The Centre handed over the list with 627 names in a sealed cover to the court, which directed the government on Tuesday not to provide a “protective umbrella” to such persons.
Attorney general Mukul Rohatgi complied with the court order to submit the names of those being scrutinised for allegedly hiding funds in Swiss bank accounts.
“The government of India gave the entire list of HSBC accounts. There are about 627 accounts. We gave it in a sealed cover to the court,” Rohatgi told reporters outside the court.
The apex court, however, did not open the envelope and observed that it be placed before a special investigation team (SIT) probing the black money case.
The government also submitted two other sealed envelopes containing details of various treaties with foreign countries and the probe conducted by its agencies.
Only the SIT chairman and vice-chairman can open the envelopes, the court said, directing the crack team to submit a status report by the end of November.
Pointing out that the SIT will decide what further action is to be taken on the issue, the court set the next date of hearing in the case on December 3.
“The court has directed all documents should be handed over to SIT and they will take appropriate decisions on the matter,” said lawyer Prashant Bhushan.
The Supreme Court’s order to submit all the names came a day after the Centre filed an affidavit disclosed the names of seven individuals and a mining company who have allegedly stashed black money abroad and are facing prosecution for tax evasion under the Income Tax Act.
The much-awaited first list did not include names of any politician.
Those named in the government affidavit were Pradip Burman of the Dabur group, Rajkot-based bullion trader Pankaj Chimanlal Lodhya and directors of Goa-based mining company Timblo Private Limited – Radha Satish Timblo, Chetan S Timblo, Rohan S Timblo, Anna C Timblo and Mallika R Timblo. Timblo Private Limited, a firm identified by Association for Democratic Reforms as a donor to both the BJP and the Congress, was also named.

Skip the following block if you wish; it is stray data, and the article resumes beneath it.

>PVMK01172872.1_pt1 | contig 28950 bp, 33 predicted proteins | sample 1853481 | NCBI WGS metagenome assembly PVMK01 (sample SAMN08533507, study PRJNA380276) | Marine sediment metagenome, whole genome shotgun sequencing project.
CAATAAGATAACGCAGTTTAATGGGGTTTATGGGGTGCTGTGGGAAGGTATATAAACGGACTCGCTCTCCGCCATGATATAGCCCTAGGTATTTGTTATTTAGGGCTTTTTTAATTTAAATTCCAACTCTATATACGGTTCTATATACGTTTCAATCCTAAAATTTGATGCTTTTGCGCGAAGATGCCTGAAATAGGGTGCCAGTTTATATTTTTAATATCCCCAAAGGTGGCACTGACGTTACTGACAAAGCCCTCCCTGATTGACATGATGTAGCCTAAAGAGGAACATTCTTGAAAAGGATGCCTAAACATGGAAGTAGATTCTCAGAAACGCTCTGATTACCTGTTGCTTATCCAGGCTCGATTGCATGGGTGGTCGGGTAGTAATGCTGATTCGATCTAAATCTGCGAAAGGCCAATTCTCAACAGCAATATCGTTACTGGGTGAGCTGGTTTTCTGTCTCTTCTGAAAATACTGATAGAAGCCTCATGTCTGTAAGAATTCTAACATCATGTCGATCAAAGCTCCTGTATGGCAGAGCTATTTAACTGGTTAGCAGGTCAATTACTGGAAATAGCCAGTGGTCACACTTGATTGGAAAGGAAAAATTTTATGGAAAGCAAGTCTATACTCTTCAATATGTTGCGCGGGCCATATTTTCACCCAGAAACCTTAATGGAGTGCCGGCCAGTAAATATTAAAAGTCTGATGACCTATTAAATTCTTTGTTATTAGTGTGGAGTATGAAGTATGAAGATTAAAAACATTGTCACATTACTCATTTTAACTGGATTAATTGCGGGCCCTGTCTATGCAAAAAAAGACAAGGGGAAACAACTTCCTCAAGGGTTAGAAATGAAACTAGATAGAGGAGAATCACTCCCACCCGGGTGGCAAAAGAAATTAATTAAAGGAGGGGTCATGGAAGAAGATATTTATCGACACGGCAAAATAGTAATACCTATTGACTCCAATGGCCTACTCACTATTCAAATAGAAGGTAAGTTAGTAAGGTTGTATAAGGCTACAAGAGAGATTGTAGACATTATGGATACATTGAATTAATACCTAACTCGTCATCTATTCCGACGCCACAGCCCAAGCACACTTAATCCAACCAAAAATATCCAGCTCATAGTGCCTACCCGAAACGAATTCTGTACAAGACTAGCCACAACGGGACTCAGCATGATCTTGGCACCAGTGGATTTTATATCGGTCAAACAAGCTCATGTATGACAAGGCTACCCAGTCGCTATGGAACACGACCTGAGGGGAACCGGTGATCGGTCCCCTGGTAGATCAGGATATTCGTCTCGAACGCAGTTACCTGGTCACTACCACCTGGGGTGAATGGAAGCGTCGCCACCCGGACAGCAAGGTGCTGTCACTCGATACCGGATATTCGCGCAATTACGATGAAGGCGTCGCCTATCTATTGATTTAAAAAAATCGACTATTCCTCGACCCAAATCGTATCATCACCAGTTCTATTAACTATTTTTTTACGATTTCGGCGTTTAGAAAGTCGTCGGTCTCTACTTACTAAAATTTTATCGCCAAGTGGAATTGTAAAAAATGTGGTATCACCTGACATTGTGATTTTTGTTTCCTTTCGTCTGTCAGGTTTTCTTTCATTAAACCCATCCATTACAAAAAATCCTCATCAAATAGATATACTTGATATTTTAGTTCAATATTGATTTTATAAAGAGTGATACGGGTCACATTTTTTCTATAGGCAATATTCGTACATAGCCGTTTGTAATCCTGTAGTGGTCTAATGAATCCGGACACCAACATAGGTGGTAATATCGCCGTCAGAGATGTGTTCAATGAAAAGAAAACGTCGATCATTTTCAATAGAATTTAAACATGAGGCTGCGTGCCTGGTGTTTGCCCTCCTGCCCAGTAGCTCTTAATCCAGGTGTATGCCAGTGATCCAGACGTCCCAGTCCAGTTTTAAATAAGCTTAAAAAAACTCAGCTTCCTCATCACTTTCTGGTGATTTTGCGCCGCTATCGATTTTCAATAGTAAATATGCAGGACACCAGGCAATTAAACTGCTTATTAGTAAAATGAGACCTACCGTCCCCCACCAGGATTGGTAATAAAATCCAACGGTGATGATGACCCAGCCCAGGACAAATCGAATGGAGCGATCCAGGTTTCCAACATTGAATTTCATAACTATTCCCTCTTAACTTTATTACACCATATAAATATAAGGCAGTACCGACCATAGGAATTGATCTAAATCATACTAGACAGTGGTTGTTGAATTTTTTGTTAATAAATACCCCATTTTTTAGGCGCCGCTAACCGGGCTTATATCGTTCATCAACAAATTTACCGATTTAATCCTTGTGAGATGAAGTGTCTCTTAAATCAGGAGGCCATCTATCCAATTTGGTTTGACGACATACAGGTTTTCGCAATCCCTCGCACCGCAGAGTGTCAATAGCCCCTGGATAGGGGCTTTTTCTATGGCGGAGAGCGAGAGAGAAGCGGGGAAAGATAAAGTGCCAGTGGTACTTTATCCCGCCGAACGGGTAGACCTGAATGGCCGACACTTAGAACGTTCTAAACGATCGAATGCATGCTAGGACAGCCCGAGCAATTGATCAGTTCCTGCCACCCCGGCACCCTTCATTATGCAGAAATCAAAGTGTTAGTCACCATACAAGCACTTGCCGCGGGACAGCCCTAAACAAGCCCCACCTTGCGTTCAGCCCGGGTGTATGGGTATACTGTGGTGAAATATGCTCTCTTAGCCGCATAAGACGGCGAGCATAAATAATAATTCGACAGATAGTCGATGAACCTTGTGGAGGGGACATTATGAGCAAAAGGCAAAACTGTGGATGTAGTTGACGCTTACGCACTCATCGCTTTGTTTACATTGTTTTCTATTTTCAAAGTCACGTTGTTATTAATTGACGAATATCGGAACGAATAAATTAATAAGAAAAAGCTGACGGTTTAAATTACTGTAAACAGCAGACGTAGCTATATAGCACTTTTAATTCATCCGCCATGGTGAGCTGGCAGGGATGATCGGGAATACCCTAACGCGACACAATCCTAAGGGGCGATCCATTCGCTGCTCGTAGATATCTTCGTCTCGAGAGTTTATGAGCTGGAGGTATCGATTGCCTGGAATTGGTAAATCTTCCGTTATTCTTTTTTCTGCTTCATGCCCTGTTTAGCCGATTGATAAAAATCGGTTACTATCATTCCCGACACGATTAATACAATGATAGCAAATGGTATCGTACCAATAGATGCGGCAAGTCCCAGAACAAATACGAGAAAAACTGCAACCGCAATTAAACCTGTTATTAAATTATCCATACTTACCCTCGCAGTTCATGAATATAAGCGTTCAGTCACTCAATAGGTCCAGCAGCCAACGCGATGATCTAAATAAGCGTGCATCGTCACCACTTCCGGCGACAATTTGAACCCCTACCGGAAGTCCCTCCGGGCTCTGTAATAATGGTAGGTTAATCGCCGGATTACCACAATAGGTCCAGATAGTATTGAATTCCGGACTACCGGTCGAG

The NDA government said on Monday that Swiss authorities had agreed to provide information to help India investigate leaked accounts, after earlier saying such assistance would break Swiss law.
The court is hearing a public interest petition filed by former law minister Ram Jethmalani in 2009 seeking a direction to the Centre to bring back black money stashed by Indians abroad. Jethmalani had accused the government of attempting to shield powerful politicians and businessmen.
Aam Aadmi Party chief Arvind Kejriwal has also filed an application requesting the court to hear him in the matter.
While there are no official estimates, Global Financial Integrity (GFI), a Washington-based think-tank, has estimated that Indians had salted away $462 billion (about 28 lakh crore in current exchange rates) in overseas tax havens between 1948 and 2008.
Black money arises mainly from incomes not disclosed to the government usually to avoid taxation, and, sometimes, because of its criminal links. About a third of India’s black money transactions are believed to be in real estate, followed by manufacturing and shopping for gold and consumer goods.